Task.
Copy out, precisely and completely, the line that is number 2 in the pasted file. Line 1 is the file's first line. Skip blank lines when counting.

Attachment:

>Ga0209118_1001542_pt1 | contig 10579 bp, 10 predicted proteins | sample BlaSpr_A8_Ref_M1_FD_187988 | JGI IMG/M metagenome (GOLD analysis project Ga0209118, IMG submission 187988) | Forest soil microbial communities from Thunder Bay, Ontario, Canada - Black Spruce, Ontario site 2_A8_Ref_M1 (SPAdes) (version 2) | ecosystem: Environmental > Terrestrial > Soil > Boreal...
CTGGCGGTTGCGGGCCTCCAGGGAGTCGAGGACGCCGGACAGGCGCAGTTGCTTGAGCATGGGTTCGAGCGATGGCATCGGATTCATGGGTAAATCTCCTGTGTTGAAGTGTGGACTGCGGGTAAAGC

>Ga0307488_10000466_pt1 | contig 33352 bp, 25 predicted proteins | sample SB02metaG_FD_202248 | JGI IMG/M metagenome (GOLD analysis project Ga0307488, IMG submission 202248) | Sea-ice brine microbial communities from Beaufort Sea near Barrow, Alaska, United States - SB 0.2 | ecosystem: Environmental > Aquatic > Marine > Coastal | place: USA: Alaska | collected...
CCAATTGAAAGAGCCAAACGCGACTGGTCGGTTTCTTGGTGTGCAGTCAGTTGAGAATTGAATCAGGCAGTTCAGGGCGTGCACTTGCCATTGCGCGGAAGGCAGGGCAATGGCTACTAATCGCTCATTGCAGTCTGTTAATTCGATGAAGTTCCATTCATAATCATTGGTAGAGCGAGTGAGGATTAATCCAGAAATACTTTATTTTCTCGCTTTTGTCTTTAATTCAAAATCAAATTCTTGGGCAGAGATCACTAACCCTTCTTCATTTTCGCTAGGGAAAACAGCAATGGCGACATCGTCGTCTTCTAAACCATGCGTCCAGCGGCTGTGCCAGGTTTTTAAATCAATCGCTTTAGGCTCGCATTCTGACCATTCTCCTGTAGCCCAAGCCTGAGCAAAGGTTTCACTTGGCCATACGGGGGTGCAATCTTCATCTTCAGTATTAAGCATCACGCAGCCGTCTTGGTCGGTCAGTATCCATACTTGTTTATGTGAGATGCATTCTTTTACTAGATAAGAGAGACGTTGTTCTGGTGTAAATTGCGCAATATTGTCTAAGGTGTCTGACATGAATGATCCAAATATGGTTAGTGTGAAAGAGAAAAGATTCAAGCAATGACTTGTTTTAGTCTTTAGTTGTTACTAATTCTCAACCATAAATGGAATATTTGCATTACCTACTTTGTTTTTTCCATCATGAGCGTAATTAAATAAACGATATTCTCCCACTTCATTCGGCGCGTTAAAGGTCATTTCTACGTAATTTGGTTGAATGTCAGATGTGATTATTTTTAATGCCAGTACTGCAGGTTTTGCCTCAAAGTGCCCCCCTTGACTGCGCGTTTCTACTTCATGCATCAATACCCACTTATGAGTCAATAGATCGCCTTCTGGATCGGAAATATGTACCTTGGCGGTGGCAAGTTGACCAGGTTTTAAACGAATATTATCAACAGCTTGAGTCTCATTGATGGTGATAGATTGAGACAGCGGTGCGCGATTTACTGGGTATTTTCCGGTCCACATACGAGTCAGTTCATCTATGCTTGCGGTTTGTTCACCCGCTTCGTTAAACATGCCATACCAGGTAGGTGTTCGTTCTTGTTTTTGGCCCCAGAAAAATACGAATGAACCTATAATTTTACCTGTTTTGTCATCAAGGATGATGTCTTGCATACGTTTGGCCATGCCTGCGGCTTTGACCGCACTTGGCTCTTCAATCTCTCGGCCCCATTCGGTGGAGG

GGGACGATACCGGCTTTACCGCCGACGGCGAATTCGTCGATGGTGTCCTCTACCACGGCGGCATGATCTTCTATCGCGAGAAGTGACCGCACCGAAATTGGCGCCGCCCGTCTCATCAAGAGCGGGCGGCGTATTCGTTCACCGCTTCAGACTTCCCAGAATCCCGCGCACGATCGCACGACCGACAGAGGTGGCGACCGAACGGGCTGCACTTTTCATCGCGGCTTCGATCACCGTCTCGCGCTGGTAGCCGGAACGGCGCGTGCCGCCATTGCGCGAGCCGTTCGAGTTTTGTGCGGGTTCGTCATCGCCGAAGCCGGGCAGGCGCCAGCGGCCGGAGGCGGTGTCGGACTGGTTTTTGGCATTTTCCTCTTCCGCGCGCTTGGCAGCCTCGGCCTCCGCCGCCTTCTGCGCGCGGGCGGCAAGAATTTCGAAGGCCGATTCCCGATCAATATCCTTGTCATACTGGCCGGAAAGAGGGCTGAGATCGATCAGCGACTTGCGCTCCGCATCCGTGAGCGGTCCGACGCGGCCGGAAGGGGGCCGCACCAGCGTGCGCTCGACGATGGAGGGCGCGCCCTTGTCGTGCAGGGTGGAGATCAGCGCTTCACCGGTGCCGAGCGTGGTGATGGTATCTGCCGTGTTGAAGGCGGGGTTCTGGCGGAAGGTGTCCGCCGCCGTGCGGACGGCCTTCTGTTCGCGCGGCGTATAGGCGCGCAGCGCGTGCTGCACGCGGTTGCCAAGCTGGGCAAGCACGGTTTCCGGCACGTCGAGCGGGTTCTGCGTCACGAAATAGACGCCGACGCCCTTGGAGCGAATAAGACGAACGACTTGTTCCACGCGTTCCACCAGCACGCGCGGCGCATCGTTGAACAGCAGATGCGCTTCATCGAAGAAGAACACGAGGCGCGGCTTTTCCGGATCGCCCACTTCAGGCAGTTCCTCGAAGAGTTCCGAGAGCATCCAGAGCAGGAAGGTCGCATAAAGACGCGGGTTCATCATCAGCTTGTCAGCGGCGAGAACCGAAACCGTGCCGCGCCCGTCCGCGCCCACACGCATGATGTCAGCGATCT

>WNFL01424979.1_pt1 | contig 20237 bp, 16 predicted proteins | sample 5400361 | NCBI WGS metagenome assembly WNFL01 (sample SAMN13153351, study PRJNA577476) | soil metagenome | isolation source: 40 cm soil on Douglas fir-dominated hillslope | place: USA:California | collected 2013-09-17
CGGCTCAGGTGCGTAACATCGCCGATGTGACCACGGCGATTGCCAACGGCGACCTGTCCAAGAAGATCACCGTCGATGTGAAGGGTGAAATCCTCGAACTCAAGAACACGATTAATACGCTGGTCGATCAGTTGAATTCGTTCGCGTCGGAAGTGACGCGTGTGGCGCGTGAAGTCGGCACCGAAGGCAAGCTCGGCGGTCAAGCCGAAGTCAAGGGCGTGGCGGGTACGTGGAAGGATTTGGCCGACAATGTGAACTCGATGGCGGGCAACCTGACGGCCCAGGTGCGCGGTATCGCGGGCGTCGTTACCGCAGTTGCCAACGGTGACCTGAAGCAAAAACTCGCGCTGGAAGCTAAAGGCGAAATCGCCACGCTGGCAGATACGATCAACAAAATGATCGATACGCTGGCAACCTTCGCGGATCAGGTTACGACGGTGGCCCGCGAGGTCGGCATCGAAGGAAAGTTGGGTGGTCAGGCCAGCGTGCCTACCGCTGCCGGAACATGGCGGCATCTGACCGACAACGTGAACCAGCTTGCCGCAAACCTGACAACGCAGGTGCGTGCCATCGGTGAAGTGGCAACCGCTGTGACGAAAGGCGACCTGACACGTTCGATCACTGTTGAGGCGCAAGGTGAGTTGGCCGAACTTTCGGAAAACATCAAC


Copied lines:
CTGGCGGTTGCGGGCCTCCAGGGAGTCGAGGACGCCGGACAGGCGCAGTTGCTTGAGCATGGGTTCGAGCGATGGCATCGGATTCATGGGTAAATCTCCTGTGTTGAAGTGTGGACTGCGGGTAAAGC